I was recently invited to contribute a short piece about Agree to the This Or That Publisher’s Handbook of Minimalism, and it made me wonder to what extent I, or really most other generative syntacticians who got their PhDs after about 2005 or so, can be considered to still be doing “minimalism.” […]
At the polite urging of the particle linguist, I have been thinking about adding a blogroll to my site. (As keen observers will discern, this urging is about a year old now… Better late than never!) As the particle linguist points out, this is standard practice in other blogospheres, and it strikes me as just plain good online citizenship. […]
Ever since Phase Theory was first put forth by Chomsky, it has been taken for granted that phases include at least CP and transitive vP (or whatever you think the highest projection in a transitive verb phrase is). More recently, Keine (2017) has presented a very nice argument that vPs, even transitive ones, cannot be phases, at least not in Hindi. […]
David Pesetsky recently posted Cilene Rodrigues’ response to Everett & Gibson’s "review" of the Recursion Across Domains book for the Linguistic Society of America (LSA)’s flagship journal, Language. I posted a comment there asking why we should support the LSA given that they publish things like the E&G "review."
The discussion thread in question devolved – and this was partially my fault – into a broader discussion of the pros and cons of the LSA as a professional organization, until David, rightly, asked that everyone shift focus back to the actual topic of his post.
In the interest of that, I thought I’d write some of my further thoughts on the LSA over here, rather than in the comments on David’s post. [...]
I just got home from Oslo, where I had many really interesting interactions with several linguists. One of them was a conversation with fellow visitor Jonathan Bobaljik. We were talking about the relatively well-known observation that for many alleged “syntax-semantics mapping phenomena,” the expected mappings only go through if the syntax independently allows at least two different configurations. As Jonathan helpfully points out, this is an observation that goes back to Grice, if not Jespersen. But just because an observation is “old,” we shouldn’t overlook the consequences it has for contemporary syn-sem theories. And the consequences are very interesting. […]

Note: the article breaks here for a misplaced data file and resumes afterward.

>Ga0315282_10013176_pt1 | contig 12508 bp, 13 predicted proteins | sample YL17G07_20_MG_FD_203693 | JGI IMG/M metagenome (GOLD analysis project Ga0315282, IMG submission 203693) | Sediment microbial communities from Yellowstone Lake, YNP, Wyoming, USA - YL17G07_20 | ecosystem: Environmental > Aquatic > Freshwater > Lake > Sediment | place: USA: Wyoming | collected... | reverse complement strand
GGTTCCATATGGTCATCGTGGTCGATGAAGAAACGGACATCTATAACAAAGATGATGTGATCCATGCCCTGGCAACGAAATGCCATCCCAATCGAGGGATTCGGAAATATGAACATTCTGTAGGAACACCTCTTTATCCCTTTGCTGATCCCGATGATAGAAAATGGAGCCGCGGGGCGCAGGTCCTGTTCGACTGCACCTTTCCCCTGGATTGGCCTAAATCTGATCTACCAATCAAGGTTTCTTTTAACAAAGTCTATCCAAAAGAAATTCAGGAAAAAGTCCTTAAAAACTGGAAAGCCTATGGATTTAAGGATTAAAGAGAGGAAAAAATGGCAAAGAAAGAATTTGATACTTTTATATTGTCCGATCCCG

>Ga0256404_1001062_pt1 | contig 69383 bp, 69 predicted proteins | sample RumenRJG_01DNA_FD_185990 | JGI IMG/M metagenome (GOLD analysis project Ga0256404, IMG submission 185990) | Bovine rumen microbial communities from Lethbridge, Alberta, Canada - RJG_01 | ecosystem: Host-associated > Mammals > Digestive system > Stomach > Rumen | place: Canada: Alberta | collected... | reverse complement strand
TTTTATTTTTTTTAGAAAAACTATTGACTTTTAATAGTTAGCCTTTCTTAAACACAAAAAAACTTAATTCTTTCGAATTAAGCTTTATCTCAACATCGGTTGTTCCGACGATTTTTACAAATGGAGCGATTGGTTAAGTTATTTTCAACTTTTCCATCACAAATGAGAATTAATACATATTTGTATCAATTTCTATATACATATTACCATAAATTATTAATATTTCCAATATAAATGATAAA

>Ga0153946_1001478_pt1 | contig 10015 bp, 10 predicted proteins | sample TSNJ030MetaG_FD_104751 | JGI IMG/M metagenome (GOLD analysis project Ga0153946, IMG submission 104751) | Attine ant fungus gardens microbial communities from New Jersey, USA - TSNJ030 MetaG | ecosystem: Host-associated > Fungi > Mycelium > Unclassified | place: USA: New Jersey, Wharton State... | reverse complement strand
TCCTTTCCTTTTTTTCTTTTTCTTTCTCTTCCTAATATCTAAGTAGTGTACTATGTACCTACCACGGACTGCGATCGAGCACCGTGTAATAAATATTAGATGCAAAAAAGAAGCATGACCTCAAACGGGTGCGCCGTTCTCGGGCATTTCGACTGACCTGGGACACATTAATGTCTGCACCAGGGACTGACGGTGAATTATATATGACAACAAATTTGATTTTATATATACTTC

Here's a thing that I'm sure happens to everyone from time to time:
- You read or hear about phenomenon X or generalization X or theoretical proposal X.
- Time passes.
- You happen upon some new data or a new idea, for which X proves relevant.
- However, it turns out that you have imperfect recall of X. Unbeknownst to you, what you have in your head is actually some rejiggered version of X – let's call it X' – which conveniently-and-suspiciously suits your current theoretical or empirical needs. [...]
In October 2019, I will be giving a talk titled The Anaphor Agreement Effect: further evidence against binding-as-agreement, at the University of Oslo. See my talks & handouts page for further information. […]
This is a post about listedness: what is the nature of the idiosyncratic information that is listed in the grammar.
In traditional, lexicalist approaches, the listed atoms were lexical items. A lexical item contained, at minimum, a phonological form, a semantic interpretation, [...]
The Anaphor Agreement Effect: further evidence against binding-as-agreement […]